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At first, Tomita and Kaira built hopped-up European cars, starting with the tuned Mercedes-Benz 190E called the Tommykaira M19.

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eBay via MBWorld

Now, the M19 wasn’t wild, but more mild. Modifications included a ported head, a new cam, and an increased compression ratio. Additional changes included a dual exhaust, sport suspension, and wheels. A stock 190E with the 2.0-liter M102 made 118 HP. Tommykaira’s changes bumped it up to 153 horses. Next came the Mercedes-Benz 300E-based M30E, which saw its power bump from 185 HP to 225 HP.

After fiddling around with those German cars, Tomita and Kaira started souping up cars of local flavor, starting with the Nissan Skyline R31. This one would be rebranded the Tommykaira M30.

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It would be given a similar style as the old Benz builds, but given a 3.0-liter RB30DE straight-six. This engine was created by combining the head of a 2.0-liter Nissan RB20 six with the block of a 3.0-liter RB30E six. A stock RB30E back then made between 153 HP and 188 HP depending on the tune, but the Tommykaira M30 made 237 HP and 217 lb-ft torque.

As the 1980s rolled into the 1990s, Tommykaira’s tuned cars varied across manufacturers and got even more powerful. As Road & Track writes, Japanese tuner cars back then were all about layering on more power rather than doing more with less. Tommykaira had its hands on everything from tuned Nissan Skylines to the Subaru Impreza. In the 2000s, Tommykaira was even tuning tiny Kei cars.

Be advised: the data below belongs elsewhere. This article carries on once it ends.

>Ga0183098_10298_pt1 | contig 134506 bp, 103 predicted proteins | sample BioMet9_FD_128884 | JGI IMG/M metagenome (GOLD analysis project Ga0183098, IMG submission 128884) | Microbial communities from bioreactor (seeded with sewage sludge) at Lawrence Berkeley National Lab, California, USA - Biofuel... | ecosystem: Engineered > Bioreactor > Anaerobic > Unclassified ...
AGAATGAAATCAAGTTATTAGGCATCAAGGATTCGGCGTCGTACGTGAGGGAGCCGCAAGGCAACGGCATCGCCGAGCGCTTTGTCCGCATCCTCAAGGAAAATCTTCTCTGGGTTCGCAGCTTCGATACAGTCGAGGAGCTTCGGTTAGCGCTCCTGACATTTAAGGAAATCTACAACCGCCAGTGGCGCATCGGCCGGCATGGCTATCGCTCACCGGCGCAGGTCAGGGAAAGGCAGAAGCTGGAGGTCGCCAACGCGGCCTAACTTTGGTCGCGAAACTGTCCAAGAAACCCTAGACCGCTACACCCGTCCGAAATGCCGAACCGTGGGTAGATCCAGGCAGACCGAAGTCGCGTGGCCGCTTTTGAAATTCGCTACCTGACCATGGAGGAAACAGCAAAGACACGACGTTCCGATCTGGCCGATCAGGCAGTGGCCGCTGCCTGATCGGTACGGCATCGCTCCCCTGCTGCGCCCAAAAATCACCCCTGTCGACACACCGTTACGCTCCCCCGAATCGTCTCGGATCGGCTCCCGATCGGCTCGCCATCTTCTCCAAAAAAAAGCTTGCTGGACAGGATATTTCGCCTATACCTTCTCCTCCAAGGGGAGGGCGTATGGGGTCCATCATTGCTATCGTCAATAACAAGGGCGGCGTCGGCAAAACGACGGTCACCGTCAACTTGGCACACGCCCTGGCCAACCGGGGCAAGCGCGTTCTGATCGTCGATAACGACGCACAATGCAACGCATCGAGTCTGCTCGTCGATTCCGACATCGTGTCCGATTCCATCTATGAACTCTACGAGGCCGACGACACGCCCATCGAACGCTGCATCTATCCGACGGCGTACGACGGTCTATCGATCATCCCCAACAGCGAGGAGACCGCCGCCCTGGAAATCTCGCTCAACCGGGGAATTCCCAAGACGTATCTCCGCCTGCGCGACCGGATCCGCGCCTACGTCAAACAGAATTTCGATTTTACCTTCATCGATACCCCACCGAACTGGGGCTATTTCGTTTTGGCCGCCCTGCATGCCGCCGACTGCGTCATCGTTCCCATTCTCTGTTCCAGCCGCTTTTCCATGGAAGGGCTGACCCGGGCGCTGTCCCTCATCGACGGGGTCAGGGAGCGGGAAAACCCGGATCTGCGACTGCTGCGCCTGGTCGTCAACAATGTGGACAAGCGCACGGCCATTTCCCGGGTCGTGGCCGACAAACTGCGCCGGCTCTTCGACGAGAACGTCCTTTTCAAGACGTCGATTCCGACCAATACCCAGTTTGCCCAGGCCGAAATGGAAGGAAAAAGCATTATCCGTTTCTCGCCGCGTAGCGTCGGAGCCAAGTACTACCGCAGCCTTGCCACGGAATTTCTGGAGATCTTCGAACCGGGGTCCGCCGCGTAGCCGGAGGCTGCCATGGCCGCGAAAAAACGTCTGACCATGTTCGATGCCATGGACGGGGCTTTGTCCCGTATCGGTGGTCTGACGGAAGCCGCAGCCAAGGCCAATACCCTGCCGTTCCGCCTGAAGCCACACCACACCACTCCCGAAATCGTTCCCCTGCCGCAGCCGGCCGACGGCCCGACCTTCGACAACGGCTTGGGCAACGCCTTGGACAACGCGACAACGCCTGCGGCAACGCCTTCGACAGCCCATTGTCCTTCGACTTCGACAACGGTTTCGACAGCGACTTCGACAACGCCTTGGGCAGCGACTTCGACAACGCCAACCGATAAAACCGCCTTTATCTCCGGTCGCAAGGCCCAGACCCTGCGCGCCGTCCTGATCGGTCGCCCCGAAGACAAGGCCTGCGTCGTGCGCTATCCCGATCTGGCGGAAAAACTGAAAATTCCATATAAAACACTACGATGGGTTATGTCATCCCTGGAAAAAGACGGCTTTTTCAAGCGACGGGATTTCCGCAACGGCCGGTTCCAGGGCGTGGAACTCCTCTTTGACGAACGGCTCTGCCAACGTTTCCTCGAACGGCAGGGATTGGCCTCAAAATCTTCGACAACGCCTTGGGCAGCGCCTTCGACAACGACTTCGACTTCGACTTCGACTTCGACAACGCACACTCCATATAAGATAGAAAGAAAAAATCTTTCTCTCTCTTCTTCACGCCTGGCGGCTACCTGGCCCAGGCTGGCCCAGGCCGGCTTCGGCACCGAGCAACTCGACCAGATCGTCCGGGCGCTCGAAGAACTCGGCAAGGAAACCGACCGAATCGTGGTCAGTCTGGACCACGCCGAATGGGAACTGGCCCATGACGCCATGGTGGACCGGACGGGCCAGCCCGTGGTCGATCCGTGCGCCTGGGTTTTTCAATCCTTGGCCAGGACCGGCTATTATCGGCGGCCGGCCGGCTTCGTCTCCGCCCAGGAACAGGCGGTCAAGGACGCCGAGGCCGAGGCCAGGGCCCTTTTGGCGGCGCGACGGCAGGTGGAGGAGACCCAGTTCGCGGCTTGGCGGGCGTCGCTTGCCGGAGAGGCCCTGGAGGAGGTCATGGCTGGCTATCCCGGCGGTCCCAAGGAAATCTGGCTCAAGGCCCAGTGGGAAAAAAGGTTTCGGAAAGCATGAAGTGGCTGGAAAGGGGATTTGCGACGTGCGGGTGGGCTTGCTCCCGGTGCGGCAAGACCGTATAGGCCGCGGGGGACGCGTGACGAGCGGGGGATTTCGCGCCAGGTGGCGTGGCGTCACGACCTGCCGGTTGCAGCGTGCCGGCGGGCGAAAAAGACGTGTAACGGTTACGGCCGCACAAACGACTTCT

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In the early 1990s, Tomita and Kaira felt there needed to be a change. Both thought the better way to go faster was to achieve more with less. Tomita owned a pair of Alpine A108s while Kaira subscribed to the “simplify, then add lightness” philosophy. Japan’s tuners, automakers, and motorcycle manufacturers were building vehicles with increasing horsepower numbers, but Tommykaira would achieve speed without the bloat.

To do this, Tommykaira began the development of its own car, teaming up with Takuya Yura from Mooncraft Co. Ltd. for design work. The ZZ wasn’t a revolutionary design, just one seemingly forgotten to the pages of time. It rode on an aluminum monocoque chassis with tubular steel subframes. It uses double wishbones on all four corners and is stopped with all disc brakes. The ZZ didn’t even have a real roof, at least not at first.

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Instead, you can bolt on a panel that spreads between the windshield and the roll bar. Later examples would get real weather protection, but barely more than the absolute minimum needed to go as fast as possible.

The interior is also aggressively minimalist. There’s no leather here. Instead, you plop down in buckets and your interior “trim” is just the car’s metal tub. It’s even more hardcore and lighter than the Elise it’s often compared to.